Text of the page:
Superb Owl Sunday: 8 Fun Facts About Owls

February 9, 2024

Posted by Lake Erie Nature and Science Center

Great Horned Owl

Owls are some of the most fascinating creatures in Ohio. Their mysterious nature, charismatic expressions and recognizable calls have sparked interest for centuries. 

In honor of Superb Owl Sunday, here are fun facts to celebrate these magnificent birds of prey.

Ohio is home to several owl species.

Eight owl species reside in Northeast Ohio throughout the year. Three of the most common include the Great Horned Owl, the Barred Owl and the Eastern Screech-Owl.

Their eyes are not true “eyeballs”.

Owls have large, tube-shaped eyes that are completely immobile. Their retinas contain many rod cells for excellent night vision and depth perception for hunting.

Owls can rotate their necks 270 degrees

While it is a common misconception that owls can rotate their heads 360 degrees, they are capable of turning their heads 270 degrees in either direction. This flexibility helps them look around since their eyes are fixed in their sockets.

Many owls have asymmetrical ears.

Some species of owls have one ear opening higher than the other. This unique adaptation allows the owl to determine what height and direction a sound is coming from.

Owls are skilled hunters.

Owls are covered in extremely soft feathers that provide insulation during cold winter weather. Their feathers allow for silent flight and the ability to strike quietly in pursuit of prey, which include animals several times heavier than themselves.

Owls have powerful talons.

Like eagles and hawks, owls are birds of prey, which means they use sharp talons to hunt other animals. An owl can grip with either three toes in front and one behind, or with two toes forward and two behind. When clenched, a Great Horned Owl’s strong talons require a force of 28 pounds to open.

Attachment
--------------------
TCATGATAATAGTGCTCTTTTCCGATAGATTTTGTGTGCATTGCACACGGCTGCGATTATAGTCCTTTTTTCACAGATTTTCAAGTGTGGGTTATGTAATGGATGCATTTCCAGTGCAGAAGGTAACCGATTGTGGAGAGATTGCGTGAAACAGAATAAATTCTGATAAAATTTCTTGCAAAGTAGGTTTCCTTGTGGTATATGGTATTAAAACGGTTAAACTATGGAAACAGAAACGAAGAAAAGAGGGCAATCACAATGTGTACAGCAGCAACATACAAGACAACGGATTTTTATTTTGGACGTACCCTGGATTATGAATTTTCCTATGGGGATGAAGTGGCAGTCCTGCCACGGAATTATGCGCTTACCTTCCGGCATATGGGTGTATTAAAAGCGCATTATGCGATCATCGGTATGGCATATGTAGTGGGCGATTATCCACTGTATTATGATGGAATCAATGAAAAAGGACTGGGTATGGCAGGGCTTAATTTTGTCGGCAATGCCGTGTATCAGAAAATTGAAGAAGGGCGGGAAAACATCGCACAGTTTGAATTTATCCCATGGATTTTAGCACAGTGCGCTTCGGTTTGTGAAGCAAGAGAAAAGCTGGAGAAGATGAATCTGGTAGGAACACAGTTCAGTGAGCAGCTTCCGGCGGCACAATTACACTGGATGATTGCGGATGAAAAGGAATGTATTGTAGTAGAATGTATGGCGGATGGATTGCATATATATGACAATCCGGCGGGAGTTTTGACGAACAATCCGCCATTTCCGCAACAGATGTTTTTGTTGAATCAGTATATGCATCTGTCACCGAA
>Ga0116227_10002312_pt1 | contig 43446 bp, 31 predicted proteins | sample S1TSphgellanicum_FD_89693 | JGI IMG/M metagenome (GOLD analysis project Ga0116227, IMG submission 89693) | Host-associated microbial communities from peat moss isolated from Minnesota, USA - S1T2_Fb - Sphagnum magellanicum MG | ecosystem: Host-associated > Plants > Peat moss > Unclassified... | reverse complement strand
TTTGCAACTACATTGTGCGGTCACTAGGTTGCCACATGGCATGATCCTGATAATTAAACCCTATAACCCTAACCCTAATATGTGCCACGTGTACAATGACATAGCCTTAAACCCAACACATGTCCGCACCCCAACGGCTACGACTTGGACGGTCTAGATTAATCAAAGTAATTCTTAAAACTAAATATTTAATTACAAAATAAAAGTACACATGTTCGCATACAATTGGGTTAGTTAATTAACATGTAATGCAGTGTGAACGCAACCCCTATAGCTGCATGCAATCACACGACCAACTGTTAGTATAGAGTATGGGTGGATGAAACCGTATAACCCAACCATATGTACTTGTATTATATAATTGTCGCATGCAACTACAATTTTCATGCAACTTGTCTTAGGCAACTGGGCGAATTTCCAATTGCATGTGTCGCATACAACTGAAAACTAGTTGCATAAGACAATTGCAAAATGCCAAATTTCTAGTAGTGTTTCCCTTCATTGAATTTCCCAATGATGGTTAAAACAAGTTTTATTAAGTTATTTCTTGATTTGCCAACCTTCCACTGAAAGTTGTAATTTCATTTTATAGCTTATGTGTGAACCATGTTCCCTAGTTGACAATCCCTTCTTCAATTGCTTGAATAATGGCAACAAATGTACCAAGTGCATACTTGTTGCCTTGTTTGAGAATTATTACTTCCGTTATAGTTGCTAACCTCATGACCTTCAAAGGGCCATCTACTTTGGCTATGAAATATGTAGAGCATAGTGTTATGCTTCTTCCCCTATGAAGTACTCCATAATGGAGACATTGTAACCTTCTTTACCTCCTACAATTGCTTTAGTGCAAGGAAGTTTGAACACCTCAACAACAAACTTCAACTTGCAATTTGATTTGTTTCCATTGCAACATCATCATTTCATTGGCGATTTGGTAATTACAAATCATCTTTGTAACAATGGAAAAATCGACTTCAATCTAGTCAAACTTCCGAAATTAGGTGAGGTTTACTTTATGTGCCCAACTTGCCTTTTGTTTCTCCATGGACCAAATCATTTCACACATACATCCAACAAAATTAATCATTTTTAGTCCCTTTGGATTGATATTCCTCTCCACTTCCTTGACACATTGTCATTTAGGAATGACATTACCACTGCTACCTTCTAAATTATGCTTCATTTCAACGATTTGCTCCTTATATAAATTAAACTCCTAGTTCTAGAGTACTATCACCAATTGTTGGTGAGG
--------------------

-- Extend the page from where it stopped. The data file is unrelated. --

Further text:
Owls often swallow their prey whole.

Owls swallow their prey whole or in large pieces, but cannot digest fur, teeth, bones, or feathers. These pieces are regurgitated, typically once a day, in the form of a pellet.

Not all owls hoot.

Great Horned Owls and Barred Owls are vocal birds that make the traditional hooting sounds that you may already associate with owls (including the Barred Owl’s famous call, “Who cooks for you? Who cooks for you all?”). Despite their name, Eastern Screech-Owls do not screech but make sounds of whinnies and soft trills.

Interested in learning more about native owl species? Join Lake Erie Nature & Science Center on Friday, February 23 at 6 p.m. for its annual Owl Prowl. Enjoy up close encounters with the Center’s resident owls, experience nocturnal sights and sounds in the planetarium, follow clues to solve the mystery word on an owl scavenger hunt, and head outdoors on a hike in hopes of spotting or hearing wild owls in the surrounding forest. Tickets: $15/person. Learn more and register at 28728 Wolf Road, Bay Village, OH 44140.

Sources: Lake Erie Nature & Science Center, Cornell University, and National Audubon Society.

Topic: Wildlife